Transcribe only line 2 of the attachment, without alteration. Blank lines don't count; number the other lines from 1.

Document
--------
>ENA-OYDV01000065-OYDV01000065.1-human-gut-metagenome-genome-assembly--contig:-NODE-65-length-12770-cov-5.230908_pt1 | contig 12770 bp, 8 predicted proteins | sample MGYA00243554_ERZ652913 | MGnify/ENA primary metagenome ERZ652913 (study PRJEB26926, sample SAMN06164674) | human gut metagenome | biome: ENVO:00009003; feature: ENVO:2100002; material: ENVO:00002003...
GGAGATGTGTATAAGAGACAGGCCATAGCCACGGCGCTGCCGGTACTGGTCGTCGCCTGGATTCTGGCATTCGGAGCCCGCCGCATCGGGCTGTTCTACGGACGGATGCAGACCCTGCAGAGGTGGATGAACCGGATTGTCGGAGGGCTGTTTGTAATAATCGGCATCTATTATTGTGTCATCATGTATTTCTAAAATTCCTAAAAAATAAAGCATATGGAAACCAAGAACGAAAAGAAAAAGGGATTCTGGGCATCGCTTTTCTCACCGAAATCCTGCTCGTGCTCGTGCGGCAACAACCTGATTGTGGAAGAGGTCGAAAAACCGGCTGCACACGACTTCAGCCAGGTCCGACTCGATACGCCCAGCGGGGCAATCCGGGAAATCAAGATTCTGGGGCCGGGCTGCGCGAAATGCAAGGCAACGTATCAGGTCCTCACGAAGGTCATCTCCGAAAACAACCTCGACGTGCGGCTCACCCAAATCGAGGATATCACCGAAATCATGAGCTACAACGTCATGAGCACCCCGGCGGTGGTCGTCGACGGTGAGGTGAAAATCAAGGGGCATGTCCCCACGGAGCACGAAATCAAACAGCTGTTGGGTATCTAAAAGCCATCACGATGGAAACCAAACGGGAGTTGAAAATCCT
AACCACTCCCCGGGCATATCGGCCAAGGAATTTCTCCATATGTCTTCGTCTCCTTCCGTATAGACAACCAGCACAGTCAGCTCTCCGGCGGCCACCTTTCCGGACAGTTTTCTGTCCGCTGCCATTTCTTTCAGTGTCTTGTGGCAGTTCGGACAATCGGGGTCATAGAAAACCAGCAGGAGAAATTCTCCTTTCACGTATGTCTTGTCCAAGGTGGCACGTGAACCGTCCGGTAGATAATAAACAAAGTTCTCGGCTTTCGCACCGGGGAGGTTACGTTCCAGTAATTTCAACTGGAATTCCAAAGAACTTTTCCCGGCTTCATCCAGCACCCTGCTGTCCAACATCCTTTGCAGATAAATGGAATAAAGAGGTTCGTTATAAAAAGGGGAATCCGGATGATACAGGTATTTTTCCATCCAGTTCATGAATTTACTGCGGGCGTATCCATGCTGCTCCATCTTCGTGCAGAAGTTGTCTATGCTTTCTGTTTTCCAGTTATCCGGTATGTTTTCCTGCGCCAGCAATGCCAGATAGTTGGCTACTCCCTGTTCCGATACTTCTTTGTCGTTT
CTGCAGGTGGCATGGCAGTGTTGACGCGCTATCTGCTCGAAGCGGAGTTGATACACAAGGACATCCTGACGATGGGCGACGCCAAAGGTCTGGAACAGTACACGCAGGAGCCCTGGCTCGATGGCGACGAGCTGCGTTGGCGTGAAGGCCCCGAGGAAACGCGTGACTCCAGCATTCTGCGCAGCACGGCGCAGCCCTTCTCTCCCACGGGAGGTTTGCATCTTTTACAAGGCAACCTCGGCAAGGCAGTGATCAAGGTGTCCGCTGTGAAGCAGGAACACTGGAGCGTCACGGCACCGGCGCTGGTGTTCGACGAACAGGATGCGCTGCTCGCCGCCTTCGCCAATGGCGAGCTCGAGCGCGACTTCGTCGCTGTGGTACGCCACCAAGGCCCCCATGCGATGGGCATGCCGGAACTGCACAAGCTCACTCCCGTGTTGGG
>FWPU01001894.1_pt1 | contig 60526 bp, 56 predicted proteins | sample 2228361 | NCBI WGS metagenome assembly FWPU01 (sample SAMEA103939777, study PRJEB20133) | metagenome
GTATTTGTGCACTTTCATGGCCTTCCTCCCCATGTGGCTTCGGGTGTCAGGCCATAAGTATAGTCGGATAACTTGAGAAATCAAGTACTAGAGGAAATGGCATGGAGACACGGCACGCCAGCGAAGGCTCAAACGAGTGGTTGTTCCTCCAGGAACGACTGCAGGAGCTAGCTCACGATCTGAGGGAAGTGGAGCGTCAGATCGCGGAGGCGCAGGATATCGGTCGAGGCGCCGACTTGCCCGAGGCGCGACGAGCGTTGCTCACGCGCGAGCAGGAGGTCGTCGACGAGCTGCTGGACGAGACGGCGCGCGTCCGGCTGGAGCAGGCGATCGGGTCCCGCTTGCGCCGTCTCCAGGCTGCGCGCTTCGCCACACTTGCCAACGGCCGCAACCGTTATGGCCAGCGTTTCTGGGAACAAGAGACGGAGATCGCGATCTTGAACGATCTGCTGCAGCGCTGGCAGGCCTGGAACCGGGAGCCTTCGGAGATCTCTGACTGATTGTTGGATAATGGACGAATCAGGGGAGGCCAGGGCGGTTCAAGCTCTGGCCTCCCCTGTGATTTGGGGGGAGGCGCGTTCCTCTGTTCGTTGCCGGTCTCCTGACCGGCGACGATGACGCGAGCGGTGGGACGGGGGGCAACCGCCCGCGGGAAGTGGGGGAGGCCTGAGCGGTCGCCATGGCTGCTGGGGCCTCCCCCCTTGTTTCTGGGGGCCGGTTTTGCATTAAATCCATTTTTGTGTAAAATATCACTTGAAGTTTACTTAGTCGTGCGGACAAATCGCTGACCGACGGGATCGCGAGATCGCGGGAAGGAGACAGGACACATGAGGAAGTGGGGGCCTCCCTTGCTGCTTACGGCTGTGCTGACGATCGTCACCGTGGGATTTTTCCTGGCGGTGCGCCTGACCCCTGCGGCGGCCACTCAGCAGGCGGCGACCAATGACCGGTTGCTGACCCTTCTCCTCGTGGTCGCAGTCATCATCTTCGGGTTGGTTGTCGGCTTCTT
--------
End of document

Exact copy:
GGAGATGTGTATAAGAGACAGGCCATAGCCACGGCGCTGCCGGTACTGGTCGTCGCCTGGATTCTGGCATTCGGAGCCCGCCGCATCGGGCTGTTCTACGGACGGATGCAGACCCTGCAGAGGTGGATGAACCGGATTGTCGGAGGGCTGTTTGTAATAATCGGCATCTATTATTGTGTCATCATGTATTTCTAAAATTCCTAAAAAATAAAGCATATGGAAACCAAGAACGAAAAGAAAAAGGGATTCTGGGCATCGCTTTTCTCACCGAAATCCTGCTCGTGCTCGTGCGGCAACAACCTGATTGTGGAAGAGGTCGAAAAACCGGCTGCACACGACTTCAGCCAGGTCCGACTCGATACGCCCAGCGGGGCAATCCGGGAAATCAAGATTCTGGGGCCGGGCTGCGCGAAATGCAAGGCAACGTATCAGGTCCTCACGAAGGTCATCTCCGAAAACAACCTCGACGTGCGGCTCACCCAAATCGAGGATATCACCGAAATCATGAGCTACAACGTCATGAGCACCCCGGCGGTGGTCGTCGACGGTGAGGTGAAAATCAAGGGGCATGTCCCCACGGAGCACGAAATCAAACAGCTGTTGGGTATCTAAAAGCCATCACGATGGAAACCAAACGGGAGTTGAAAATCCT